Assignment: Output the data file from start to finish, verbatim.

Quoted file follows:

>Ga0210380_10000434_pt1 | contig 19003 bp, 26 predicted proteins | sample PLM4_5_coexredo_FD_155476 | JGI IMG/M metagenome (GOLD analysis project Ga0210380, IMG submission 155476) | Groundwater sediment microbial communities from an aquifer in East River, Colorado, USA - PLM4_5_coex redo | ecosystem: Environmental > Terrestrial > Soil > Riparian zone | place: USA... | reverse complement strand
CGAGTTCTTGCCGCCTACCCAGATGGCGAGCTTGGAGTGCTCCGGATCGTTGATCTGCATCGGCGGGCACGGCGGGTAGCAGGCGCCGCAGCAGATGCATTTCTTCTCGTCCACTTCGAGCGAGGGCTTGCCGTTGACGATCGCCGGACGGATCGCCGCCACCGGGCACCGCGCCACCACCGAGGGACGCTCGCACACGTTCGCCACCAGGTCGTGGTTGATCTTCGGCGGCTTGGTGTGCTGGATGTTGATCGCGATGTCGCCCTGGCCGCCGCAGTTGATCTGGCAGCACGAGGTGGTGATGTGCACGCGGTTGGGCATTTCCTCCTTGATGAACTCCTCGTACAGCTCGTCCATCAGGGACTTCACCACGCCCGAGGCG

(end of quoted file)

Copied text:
>Ga0210380_10000434_pt1 | contig 19003 bp, 26 predicted proteins | sample PLM4_5_coexredo_FD_155476 | JGI IMG/M metagenome (GOLD analysis project Ga0210380, IMG submission 155476) | Groundwater sediment microbial communities from an aquifer in East River, Colorado, USA - PLM4_5_coex redo | ecosystem: Environmental > Terrestrial > Soil > Riparian zone | place: USA... | reverse complement strand
CGAGTTCTTGCCGCCTACCCAGATGGCGAGCTTGGAGTGCTCCGGATCGTTGATCTGCATCGGCGGGCACGGCGGGTAGCAGGCGCCGCAGCAGATGCATTTCTTCTCGTCCACTTCGAGCGAGGGCTTGCCGTTGACGATCGCCGGACGGATCGCCGCCACCGGGCACCGCGCCACCACCGAGGGACGCTCGCACACGTTCGCCACCAGGTCGTGGTTGATCTTCGGCGGCTTGGTGTGCTGGATGTTGATCGCGATGTCGCCCTGGCCGCCGCAGTTGATCTGGCAGCACGAGGTGGTGATGTGCACGCGGTTGGGCATTTCCTCCTTGATGAACTCCTCGTACAGCTCGTCCATCAGGGACTTCACCACGCCCGAGGCG